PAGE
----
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  • Writer's pictureGary Moller

When should your child specialise in a sport?

Updated: 7 days ago

(This is the updated version of an earlier article)


"It's Allometry Dear Watson" (Sherlock Holmes)

Dr Watson and Sherlock Holmes

In all but a few sports, there is a very good reason we should not, as parents or coaches, have young people overly specialise in one sport before physical maturity: The science of "allometry" or "allometric scaling". What is allometric scaling?


Allometric Scaling

The science of allometric scaling dictates that if an organism doubles in size, its power increases only by a factor of 2/3rds. To my dismay, the science of allometry, as it applies to the adolescent athlete, is poorly understood within coaching, exercise physiology and sports medicine. Allometric scaling explains why an ant can lift several times its weight, whereas an elephant cannot. The larger the organism, the less its power-to-weight ratio. This is why an ant would collapse under its own weight if it were scaled to elephant size and why an elephant can't jump. Allometry also applies to accelerating and decelerating an object: The more mass, the disproportionally more energy is required to accelerate and decelerate it. This is why a light dragster can out-speed its more powerful but heavier opponent. So a 50kg weight lifter can lift proportionately more per kg body weight than a 150kg lifter. 100m sprinters tend to be smaller than 200m sprinters because the smaller mass is more quickly accelerated, bestowing a slight advantage over a larger opponent over the shorter distance. This is why a small rugby player tends to be able out-manoever a larger opponent due to better agility and acceleration.


Size matters

Size is an advantage in sports that do not require lifting and lowering body weight. Therefore, a big rower or kayaker will have an advantage over a smaller opponent. The same applies to cycling - a big rider will have an advantage on a flat course, whereas a light rider will have it over a heavier opponent on the hills. We see this in the Tour de France, where the small riders dominate the mountain sections while the bigger riders dominate the flat sections, time trials and sprints to the line.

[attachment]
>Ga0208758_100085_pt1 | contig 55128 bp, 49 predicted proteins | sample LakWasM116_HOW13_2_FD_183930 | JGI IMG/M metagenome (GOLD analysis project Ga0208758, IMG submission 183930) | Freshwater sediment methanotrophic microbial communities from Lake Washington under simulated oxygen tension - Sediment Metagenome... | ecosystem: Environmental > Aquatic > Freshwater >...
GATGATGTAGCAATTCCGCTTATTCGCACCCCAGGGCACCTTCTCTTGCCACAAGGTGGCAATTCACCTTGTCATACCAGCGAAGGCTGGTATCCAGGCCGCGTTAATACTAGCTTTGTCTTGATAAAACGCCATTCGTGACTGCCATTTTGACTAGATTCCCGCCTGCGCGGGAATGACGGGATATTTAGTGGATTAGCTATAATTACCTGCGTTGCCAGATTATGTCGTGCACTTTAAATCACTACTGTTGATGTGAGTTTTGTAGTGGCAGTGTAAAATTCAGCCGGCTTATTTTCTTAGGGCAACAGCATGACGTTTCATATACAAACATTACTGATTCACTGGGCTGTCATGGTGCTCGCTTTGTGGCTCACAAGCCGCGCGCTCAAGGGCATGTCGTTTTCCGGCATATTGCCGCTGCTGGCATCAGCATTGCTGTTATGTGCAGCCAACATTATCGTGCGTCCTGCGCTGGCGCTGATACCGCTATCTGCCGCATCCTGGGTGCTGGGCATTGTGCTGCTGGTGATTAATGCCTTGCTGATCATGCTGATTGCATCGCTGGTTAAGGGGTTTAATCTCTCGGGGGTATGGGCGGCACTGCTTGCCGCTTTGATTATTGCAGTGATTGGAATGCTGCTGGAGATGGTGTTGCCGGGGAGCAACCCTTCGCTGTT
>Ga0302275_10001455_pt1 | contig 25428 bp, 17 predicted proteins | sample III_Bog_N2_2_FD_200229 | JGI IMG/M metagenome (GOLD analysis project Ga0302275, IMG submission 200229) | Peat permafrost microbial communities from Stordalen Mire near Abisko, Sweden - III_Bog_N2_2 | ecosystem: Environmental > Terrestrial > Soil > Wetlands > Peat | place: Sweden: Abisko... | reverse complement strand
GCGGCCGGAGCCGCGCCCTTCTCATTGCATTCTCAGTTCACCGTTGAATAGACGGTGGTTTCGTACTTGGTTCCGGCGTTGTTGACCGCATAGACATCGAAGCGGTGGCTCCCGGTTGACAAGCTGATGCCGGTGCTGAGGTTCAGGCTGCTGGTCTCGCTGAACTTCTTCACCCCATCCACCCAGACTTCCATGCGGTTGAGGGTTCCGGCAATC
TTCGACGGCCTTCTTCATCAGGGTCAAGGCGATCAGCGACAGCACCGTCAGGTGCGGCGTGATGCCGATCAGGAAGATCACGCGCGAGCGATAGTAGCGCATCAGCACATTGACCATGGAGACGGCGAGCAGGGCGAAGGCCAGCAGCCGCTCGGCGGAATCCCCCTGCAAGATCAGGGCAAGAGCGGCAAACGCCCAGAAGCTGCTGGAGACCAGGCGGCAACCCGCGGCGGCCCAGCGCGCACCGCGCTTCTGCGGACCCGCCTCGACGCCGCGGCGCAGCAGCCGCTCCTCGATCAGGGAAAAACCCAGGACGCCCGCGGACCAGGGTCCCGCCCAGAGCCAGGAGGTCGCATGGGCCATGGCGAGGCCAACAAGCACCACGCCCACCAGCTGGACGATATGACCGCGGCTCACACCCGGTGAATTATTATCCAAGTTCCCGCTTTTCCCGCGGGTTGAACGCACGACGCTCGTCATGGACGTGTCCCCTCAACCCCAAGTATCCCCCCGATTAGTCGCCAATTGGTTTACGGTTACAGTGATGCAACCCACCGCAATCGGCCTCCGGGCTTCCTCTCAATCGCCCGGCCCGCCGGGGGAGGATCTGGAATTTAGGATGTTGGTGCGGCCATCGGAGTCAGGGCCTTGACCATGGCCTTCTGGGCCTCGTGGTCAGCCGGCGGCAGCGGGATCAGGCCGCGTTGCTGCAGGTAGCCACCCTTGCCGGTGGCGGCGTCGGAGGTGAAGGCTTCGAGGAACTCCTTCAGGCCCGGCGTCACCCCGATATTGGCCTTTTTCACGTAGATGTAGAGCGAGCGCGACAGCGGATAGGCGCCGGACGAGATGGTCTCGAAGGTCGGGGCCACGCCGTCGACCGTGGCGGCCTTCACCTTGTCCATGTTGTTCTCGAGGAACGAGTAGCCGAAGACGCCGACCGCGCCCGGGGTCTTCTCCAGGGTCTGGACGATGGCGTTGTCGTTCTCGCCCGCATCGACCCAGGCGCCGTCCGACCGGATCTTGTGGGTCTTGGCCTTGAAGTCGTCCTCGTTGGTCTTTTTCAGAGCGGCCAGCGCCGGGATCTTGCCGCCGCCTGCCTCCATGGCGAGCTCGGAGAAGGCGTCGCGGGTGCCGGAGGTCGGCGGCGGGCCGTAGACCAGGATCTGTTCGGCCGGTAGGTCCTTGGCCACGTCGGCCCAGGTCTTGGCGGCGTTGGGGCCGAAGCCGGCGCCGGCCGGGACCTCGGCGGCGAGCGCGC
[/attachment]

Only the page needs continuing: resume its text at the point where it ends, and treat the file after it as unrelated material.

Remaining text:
Running has excellent examples of allometric scaling in action. A light runner has the advantage over a heavier one in any event longer than 200m. This is because each stride raises and lowers the body weight by several centimetres. The power-to-weight ratio of the runner is more important than their total power when raising and lowering body mass with each stride. This is one of the main reasons why slightly built African runners dominate middle and distance running.


Let's do the maths:

The maths are simple when working out power to weight ratios:


A 65 kg rider with a 4-litre max O2 uptake = 61.5 ml O2/Kg


An 85 kg rider with a 5-litre max O2 uptake = 58.8 ml O2/kg


On the flat, and all other things being equal, the 85 kg rider, due to sheer total horsepower (max VO2), will have an advantage over the 65 kg rider. In contrast, on a hilly course or one that requires constant accelerating and decelerating and changing of direction, the 65 kg rider will have the edge (max VO2/Kg bodyweight per minute), other than on any long descents.


A child is their Mother, their Father, and those before them: